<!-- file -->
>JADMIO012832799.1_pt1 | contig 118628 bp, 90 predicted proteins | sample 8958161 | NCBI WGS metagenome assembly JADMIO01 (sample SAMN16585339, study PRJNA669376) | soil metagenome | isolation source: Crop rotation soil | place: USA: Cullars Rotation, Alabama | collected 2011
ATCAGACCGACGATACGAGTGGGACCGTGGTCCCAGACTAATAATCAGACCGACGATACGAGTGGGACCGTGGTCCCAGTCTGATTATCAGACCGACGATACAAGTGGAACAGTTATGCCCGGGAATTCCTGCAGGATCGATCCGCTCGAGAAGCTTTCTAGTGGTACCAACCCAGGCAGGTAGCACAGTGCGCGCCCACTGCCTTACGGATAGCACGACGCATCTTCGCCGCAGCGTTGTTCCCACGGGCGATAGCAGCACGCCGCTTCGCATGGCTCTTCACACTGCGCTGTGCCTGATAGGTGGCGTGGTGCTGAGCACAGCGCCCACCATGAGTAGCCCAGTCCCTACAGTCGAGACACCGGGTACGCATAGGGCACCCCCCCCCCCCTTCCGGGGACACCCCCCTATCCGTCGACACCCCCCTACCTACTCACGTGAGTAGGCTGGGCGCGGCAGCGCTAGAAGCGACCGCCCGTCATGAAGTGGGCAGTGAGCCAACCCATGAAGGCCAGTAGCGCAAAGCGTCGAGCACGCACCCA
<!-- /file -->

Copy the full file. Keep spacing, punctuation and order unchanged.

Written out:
>JADMIO012832799.1_pt1 | contig 118628 bp, 90 predicted proteins | sample 8958161 | NCBI WGS metagenome assembly JADMIO01 (sample SAMN16585339, study PRJNA669376) | soil metagenome | isolation source: Crop rotation soil | place: USA: Cullars Rotation, Alabama | collected 2011
ATCAGACCGACGATACGAGTGGGACCGTGGTCCCAGACTAATAATCAGACCGACGATACGAGTGGGACCGTGGTCCCAGTCTGATTATCAGACCGACGATACAAGTGGAACAGTTATGCCCGGGAATTCCTGCAGGATCGATCCGCTCGAGAAGCTTTCTAGTGGTACCAACCCAGGCAGGTAGCACAGTGCGCGCCCACTGCCTTACGGATAGCACGACGCATCTTCGCCGCAGCGTTGTTCCCACGGGCGATAGCAGCACGCCGCTTCGCATGGCTCTTCACACTGCGCTGTGCCTGATAGGTGGCGTGGTGCTGAGCACAGCGCCCACCATGAGTAGCCCAGTCCCTACAGTCGAGACACCGGGTACGCATAGGGCACCCCCCCCCCCCTTCCGGGGACACCCCCCTATCCGTCGACACCCCCCTACCTACTCACGTGAGTAGGCTGGGCGCGGCAGCGCTAGAAGCGACCGCCCGTCATGAAGTGGGCAGTGAGCCAACCCATGAAGGCCAGTAGCGCAAAGCGTCGAGCACGCACCCA